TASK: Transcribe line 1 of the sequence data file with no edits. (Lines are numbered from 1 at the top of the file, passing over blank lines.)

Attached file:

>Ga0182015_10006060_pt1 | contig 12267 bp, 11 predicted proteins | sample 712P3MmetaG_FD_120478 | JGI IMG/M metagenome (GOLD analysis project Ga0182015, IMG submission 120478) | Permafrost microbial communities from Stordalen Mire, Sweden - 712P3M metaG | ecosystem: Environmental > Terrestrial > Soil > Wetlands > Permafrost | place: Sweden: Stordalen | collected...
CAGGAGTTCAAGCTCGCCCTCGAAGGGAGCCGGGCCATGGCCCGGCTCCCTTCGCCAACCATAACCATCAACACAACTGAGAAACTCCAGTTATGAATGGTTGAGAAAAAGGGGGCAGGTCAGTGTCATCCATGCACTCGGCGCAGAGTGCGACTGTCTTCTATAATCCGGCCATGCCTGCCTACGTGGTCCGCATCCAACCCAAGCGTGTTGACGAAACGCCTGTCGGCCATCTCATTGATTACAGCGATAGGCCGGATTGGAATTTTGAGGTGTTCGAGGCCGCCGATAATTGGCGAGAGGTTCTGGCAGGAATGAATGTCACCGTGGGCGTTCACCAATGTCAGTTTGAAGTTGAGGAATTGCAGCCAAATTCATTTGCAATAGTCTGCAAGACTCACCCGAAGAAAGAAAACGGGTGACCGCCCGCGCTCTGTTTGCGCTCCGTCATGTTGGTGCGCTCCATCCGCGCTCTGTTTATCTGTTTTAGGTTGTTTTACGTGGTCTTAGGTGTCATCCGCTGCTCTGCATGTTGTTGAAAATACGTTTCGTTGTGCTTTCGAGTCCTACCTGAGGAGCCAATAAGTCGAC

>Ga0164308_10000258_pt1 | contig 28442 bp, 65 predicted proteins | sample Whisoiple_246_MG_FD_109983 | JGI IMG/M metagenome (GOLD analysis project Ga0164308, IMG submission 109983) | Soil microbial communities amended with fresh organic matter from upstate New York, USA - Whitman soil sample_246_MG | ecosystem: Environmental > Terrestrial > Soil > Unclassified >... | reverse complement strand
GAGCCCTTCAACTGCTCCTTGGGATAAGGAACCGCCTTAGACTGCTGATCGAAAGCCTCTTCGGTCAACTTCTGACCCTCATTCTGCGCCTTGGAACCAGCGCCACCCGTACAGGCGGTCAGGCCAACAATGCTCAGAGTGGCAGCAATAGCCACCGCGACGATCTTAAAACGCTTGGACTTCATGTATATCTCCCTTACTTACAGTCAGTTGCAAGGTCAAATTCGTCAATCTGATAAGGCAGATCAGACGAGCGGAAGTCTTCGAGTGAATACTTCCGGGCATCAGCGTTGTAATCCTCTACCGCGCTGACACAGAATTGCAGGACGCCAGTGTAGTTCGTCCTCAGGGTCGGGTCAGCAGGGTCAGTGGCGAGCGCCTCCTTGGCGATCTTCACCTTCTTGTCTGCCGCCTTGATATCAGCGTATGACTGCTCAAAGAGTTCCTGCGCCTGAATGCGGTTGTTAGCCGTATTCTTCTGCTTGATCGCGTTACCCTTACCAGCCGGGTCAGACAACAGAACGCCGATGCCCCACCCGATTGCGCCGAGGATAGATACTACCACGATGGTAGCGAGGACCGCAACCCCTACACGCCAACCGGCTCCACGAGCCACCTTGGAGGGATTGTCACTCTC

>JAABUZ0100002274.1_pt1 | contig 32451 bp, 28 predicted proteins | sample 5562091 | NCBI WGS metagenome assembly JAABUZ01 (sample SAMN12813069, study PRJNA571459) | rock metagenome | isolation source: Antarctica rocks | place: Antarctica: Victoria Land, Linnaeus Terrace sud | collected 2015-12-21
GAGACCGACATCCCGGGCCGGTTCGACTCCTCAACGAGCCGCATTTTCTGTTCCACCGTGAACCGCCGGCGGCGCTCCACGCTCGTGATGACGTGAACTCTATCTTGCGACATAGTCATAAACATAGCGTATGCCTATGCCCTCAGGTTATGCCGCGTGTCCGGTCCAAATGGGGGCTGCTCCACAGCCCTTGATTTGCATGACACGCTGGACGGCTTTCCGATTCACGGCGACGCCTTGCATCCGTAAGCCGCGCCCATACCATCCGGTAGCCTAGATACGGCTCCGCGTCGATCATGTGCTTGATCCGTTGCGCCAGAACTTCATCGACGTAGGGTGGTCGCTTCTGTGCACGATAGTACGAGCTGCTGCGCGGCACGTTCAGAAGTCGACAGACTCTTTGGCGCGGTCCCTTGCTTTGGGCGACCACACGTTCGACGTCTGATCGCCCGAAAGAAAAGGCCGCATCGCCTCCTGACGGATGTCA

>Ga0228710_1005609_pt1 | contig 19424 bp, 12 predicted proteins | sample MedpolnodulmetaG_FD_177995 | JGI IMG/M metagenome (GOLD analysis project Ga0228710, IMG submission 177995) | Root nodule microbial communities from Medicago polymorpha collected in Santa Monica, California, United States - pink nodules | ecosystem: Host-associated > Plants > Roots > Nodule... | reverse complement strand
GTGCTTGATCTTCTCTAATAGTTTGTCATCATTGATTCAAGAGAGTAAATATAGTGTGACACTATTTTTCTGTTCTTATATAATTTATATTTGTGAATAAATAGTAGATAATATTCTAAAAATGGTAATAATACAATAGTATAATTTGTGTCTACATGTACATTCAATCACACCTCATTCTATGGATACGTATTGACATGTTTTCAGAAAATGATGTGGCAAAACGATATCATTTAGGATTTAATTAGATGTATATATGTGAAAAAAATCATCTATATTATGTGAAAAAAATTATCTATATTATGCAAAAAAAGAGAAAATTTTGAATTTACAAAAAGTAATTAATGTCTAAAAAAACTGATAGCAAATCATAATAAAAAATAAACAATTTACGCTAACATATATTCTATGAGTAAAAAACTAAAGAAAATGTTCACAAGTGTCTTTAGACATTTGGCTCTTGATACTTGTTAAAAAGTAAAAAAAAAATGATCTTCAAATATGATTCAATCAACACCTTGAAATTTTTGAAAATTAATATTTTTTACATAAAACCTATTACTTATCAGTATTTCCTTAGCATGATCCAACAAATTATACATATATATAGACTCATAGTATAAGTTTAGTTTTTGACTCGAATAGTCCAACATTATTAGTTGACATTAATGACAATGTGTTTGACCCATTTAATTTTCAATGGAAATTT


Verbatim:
>Ga0182015_10006060_pt1 | contig 12267 bp, 11 predicted proteins | sample 712P3MmetaG_FD_120478 | JGI IMG/M metagenome (GOLD analysis project Ga0182015, IMG submission 120478) | Permafrost microbial communities from Stordalen Mire, Sweden - 712P3M metaG | ecosystem: Environmental > Terrestrial > Soil > Wetlands > Permafrost | place: Sweden: Stordalen | collected...